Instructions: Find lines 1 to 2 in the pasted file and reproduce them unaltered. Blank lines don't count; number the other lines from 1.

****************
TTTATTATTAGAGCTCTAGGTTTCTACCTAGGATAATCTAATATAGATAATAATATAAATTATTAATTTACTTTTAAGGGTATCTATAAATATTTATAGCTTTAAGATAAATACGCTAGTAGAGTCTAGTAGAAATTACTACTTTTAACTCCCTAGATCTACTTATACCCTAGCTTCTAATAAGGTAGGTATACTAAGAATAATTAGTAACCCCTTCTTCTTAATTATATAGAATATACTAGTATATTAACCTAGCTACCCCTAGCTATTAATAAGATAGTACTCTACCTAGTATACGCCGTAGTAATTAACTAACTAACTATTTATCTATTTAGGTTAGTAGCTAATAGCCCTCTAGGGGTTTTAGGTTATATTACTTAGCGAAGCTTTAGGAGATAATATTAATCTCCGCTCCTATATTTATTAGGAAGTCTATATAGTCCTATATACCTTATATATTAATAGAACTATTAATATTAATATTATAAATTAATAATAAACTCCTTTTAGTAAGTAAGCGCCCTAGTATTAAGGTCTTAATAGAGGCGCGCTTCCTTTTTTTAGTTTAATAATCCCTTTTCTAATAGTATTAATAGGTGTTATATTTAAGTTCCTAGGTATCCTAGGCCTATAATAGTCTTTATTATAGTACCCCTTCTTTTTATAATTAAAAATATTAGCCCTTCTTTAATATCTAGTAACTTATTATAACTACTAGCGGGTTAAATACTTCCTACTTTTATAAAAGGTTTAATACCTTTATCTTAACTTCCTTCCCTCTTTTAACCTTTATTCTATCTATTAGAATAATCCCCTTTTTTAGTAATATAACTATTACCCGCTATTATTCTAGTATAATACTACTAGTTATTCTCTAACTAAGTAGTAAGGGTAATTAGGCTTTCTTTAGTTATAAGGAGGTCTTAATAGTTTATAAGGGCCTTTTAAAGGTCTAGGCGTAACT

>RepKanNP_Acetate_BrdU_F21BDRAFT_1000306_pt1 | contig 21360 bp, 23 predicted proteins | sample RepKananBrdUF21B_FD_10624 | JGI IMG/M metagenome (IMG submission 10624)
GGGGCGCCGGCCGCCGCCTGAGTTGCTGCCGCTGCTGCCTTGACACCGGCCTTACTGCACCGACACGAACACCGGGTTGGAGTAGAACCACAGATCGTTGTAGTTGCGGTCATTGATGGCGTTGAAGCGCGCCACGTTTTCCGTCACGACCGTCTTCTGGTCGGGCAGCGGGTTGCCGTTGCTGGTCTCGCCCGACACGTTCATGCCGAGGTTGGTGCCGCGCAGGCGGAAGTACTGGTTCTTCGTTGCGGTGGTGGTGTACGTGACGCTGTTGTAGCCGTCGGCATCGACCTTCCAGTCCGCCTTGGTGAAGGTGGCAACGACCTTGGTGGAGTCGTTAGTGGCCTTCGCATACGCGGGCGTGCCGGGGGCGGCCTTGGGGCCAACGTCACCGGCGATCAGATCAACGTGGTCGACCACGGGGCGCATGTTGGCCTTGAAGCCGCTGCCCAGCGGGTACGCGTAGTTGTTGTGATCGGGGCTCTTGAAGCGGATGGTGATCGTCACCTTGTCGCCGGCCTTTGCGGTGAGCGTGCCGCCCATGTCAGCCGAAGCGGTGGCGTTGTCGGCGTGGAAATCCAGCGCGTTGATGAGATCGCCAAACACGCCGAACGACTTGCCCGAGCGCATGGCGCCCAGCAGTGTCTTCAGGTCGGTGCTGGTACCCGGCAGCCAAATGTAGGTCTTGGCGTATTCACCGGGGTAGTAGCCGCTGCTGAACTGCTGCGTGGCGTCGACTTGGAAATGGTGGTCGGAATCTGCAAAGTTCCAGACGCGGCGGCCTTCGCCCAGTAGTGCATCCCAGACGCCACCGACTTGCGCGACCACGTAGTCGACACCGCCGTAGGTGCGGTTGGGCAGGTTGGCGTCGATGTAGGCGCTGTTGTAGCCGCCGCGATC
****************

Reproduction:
TTTATTATTAGAGCTCTAGGTTTCTACCTAGGATAATCTAATATAGATAATAATATAAATTATTAATTTACTTTTAAGGGTATCTATAAATATTTATAGCTTTAAGATAAATACGCTAGTAGAGTCTAGTAGAAATTACTACTTTTAACTCCCTAGATCTACTTATACCCTAGCTTCTAATAAGGTAGGTATACTAAGAATAATTAGTAACCCCTTCTTCTTAATTATATAGAATATACTAGTATATTAACCTAGCTACCCCTAGCTATTAATAAGATAGTACTCTACCTAGTATACGCCGTAGTAATTAACTAACTAACTATTTATCTATTTAGGTTAGTAGCTAATAGCCCTCTAGGGGTTTTAGGTTATATTACTTAGCGAAGCTTTAGGAGATAATATTAATCTCCGCTCCTATATTTATTAGGAAGTCTATATAGTCCTATATACCTTATATATTAATAGAACTATTAATATTAATATTATAAATTAATAATAAACTCCTTTTAGTAAGTAAGCGCCCTAGTATTAAGGTCTTAATAGAGGCGCGCTTCCTTTTTTTAGTTTAATAATCCCTTTTCTAATAGTATTAATAGGTGTTATATTTAAGTTCCTAGGTATCCTAGGCCTATAATAGTCTTTATTATAGTACCCCTTCTTTTTATAATTAAAAATATTAGCCCTTCTTTAATATCTAGTAACTTATTATAACTACTAGCGGGTTAAATACTTCCTACTTTTATAAAAGGTTTAATACCTTTATCTTAACTTCCTTCCCTCTTTTAACCTTTATTCTATCTATTAGAATAATCCCCTTTTTTAGTAATATAACTATTACCCGCTATTATTCTAGTATAATACTACTAGTTATTCTCTAACTAAGTAGTAAGGGTAATTAGGCTTTCTTTAGTTATAAGGAGGTCTTAATAGTTTATAAGGGCCTTTTAAAGGTCTAGGCGTAACT

>RepKanNP_Acetate_BrdU_F21BDRAFT_1000306_pt1 | contig 21360 bp, 23 predicted proteins | sample RepKananBrdUF21B_FD_10624 | JGI IMG/M metagenome (IMG submission 10624)